('en', 'English'),
    ('es', 'Spanish'),

The default language is English. If you want to change it, use `LANGUAGE_CODE` in your settings file:


Step 4: Marking Strings as Translatable

To mark strings as translatable, you’ll use the `gettext` function available in Django:

from django.utils.translation import gettext as _

def greet(request):
    output = _("Hello, world!")
    return HttpResponse(output)

In this example, the string “Hello, world!” is marked for translation. Django will use the appropriate language file to translate this string based on the active language.

Step 5: Creating Language Files

You must run the `makemessages` command to create or update your language files. This command searches all Python, HTML, and templates files in your project and extracts all the strings marked for translation:

python makemessages -l es

This command will generate a `django.po` file in the `locale/es/LC_MESSAGES` directory. Here, ‘es’ is the language code for Spanish.

Step 6: Translating Strings

Open the generated `django.po` file. You’ll find the strings marked for translation:

#: main/
msgid "Hello, world!"
msgstr ""

Now, you can translate the string into the target language:

#: main/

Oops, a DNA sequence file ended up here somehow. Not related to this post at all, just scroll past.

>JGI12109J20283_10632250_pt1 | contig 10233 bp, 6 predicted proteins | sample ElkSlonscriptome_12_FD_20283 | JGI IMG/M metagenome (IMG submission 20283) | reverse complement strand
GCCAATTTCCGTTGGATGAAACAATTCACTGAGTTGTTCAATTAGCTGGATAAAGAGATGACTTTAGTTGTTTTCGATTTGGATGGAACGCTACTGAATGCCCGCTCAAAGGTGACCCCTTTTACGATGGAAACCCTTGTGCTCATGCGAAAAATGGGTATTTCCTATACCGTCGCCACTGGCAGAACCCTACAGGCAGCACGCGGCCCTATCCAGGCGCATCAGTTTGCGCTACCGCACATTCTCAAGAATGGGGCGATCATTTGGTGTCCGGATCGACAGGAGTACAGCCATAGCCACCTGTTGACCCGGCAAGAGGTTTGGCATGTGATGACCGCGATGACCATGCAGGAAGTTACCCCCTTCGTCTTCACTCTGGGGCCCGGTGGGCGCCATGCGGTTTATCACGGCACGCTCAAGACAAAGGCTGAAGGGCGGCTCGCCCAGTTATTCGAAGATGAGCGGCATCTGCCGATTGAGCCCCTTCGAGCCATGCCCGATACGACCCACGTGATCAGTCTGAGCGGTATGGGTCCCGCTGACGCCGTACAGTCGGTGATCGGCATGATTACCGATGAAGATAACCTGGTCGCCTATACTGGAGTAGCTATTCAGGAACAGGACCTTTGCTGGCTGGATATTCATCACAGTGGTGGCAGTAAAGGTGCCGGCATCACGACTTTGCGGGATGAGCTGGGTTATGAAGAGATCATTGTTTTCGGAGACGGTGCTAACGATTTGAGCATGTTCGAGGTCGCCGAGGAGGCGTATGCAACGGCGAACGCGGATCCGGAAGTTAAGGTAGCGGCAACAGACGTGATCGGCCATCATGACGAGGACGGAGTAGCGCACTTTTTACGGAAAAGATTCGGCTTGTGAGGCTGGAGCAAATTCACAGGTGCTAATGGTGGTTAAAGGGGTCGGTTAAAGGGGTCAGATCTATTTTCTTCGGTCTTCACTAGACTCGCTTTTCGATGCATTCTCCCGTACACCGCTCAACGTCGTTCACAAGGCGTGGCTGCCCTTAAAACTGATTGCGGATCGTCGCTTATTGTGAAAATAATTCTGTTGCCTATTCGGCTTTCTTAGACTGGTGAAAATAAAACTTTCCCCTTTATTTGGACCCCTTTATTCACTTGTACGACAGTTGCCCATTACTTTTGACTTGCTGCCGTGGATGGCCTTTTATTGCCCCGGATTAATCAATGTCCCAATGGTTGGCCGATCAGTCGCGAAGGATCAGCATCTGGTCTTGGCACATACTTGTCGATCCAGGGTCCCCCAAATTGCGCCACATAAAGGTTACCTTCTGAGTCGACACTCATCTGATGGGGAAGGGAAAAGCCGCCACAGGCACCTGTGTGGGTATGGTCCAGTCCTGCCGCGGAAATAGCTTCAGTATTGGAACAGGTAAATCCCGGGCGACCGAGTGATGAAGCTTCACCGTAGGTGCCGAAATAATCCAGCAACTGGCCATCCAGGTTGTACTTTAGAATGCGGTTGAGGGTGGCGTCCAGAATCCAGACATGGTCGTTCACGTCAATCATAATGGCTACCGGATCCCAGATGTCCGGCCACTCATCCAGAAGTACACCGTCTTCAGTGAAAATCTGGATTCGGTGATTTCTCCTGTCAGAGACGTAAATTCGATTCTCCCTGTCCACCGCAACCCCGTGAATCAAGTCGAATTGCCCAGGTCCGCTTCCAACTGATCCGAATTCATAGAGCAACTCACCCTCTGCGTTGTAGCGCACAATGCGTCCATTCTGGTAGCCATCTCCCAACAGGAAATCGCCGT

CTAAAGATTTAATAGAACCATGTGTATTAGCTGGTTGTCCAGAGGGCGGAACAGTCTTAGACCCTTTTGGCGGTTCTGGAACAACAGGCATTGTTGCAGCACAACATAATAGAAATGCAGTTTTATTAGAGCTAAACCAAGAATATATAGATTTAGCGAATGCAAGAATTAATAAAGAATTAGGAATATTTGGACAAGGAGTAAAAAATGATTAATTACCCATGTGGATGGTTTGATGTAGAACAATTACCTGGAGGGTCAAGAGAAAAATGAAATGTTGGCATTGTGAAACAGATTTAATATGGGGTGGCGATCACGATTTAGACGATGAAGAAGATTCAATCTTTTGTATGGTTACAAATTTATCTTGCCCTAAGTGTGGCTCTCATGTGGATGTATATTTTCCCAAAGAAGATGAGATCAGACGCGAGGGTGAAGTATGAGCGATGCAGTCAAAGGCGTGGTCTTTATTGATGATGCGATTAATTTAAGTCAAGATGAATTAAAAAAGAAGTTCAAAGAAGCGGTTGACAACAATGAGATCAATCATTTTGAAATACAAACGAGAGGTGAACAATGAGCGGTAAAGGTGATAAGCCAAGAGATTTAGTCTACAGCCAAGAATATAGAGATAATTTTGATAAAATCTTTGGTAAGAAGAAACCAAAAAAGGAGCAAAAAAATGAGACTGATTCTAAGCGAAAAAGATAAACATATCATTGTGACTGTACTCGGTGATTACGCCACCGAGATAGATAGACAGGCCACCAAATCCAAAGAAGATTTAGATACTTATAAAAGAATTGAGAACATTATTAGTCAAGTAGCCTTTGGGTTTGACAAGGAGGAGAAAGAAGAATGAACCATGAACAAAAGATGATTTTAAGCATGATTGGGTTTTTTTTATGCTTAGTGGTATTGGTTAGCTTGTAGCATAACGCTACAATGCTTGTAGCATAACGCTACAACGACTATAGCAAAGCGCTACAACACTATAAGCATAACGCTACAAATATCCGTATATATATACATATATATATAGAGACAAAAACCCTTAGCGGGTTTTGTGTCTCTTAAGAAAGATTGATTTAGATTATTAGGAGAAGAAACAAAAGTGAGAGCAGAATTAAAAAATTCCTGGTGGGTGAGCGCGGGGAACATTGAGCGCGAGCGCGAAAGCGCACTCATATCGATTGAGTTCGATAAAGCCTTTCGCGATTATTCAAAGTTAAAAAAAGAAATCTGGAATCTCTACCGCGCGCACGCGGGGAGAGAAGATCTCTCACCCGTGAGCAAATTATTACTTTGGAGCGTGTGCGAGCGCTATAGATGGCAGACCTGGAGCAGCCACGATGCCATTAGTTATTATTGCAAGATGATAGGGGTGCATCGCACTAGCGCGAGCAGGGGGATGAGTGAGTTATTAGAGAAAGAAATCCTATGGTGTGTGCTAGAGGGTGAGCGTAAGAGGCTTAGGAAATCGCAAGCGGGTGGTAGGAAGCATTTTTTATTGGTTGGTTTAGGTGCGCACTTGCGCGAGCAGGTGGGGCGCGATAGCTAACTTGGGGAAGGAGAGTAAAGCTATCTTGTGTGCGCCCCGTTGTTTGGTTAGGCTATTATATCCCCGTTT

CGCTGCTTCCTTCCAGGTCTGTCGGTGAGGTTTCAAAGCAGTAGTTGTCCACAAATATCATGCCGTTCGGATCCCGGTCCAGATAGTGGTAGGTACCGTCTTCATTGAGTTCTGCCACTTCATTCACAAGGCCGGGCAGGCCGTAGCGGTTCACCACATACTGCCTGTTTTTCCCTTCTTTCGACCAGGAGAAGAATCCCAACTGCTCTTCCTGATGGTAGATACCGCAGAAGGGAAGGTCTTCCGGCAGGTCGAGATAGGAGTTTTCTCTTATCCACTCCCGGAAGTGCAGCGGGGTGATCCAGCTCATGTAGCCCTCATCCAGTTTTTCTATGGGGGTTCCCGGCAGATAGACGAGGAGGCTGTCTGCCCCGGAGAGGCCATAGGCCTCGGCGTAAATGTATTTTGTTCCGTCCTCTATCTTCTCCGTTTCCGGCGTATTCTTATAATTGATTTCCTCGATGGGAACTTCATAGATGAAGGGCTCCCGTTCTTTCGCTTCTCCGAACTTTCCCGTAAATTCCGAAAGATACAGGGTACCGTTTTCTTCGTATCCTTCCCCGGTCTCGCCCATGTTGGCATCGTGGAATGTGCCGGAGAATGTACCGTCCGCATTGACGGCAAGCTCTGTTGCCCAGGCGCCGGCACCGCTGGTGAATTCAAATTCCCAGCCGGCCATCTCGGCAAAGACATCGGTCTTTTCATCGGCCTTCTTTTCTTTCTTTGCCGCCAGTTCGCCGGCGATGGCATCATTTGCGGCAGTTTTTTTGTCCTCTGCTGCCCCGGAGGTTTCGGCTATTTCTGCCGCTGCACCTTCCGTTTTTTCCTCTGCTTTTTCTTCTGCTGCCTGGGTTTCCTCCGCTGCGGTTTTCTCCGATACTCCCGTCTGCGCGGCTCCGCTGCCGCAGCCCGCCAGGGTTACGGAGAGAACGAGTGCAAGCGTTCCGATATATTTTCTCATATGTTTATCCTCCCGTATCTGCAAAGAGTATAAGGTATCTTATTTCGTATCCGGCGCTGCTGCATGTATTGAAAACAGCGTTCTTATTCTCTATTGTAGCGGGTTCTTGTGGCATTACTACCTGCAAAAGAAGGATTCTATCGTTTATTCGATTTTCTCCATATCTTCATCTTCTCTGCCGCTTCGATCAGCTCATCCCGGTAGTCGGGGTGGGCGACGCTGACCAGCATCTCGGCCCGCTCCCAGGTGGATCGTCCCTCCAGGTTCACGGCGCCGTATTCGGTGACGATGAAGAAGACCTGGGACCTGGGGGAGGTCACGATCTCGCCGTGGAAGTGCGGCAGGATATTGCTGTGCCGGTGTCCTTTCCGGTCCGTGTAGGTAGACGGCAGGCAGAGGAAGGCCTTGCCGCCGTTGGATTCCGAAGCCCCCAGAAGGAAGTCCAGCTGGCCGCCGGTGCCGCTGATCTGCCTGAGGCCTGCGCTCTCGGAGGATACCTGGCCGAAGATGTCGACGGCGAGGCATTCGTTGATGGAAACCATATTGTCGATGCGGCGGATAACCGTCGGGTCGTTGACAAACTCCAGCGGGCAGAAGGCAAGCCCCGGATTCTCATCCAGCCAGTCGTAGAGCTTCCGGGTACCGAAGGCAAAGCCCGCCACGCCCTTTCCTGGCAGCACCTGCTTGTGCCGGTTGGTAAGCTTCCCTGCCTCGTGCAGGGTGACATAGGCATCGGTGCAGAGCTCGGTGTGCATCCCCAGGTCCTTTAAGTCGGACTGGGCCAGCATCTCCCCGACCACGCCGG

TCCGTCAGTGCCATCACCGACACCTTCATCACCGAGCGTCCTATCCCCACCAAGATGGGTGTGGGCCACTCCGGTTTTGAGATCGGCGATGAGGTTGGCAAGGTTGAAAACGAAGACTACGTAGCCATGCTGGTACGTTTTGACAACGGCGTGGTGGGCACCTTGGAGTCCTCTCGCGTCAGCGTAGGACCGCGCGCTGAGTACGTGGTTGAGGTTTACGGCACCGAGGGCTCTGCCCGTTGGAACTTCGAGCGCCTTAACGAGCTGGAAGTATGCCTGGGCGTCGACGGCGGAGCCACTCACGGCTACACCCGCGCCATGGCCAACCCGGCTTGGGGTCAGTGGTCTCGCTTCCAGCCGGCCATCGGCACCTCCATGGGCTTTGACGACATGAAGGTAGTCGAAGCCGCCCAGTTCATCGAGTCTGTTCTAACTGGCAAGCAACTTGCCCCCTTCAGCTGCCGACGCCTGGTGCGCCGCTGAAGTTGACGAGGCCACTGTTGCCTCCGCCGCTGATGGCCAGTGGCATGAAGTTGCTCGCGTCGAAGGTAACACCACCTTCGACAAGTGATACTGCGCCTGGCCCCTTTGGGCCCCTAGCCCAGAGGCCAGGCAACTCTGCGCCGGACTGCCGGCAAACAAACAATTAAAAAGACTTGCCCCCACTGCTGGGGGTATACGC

msgid "Hello, world!"
msgstr "¡Hola, mundo!"

Step 7: Compiling Translations

Once the translation is done, compile the `.po` files into `.mo` files, which Django uses to serve translations:

python compilemessages

Now, your Django application will serve this string in Spanish whenever the active language is set to Spanish.

Step 8: Changing the Active Language

You can use Django’s `set_language` redirect view to provide a way for users to change their language preference. Here’s a simple form that does just that:

<form action="{% url 'set_language' %}" method="post">{% csrf_token %}
    <input name="next" type="hidden" value="{{ redirect_to }}">
    <select name="language">
        {% get_current_language as LANGUAGE_CODE %}
        {% get_available_languages as LANGUAGES %}
        {% get_language_info_list for LANGUAGES as languages %}
        {% for language in languages %}
        <option value="{{ language.code }}"{% if language.code == LANGUAGE_CODE %} selected{% endif %}>
            {{ language.name_local }} ({{ language.code }})
        {% endfor %}
    <input type="submit" value="Go">

Remember to include `i18n` in your template:

{% load i18n %}


With Django’s robust i18n framework, creating multilingual web applications has never been easier, making it a compelling reason to hire Django developers. Keep in mind, however, that language is just one aspect of localization. True localization also involves addressing cultural nuances, local regulations, and UI/UX practices. Therefore, the way you approach i18n and L10n, possibly with the help of expert Django developers, could be the deciding factor for the global success of your web application.

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Experienced Full-stack Developer with a focus on Django, having 7 years of expertise. Worked on diverse projects, utilizing React, Python, Django, and more.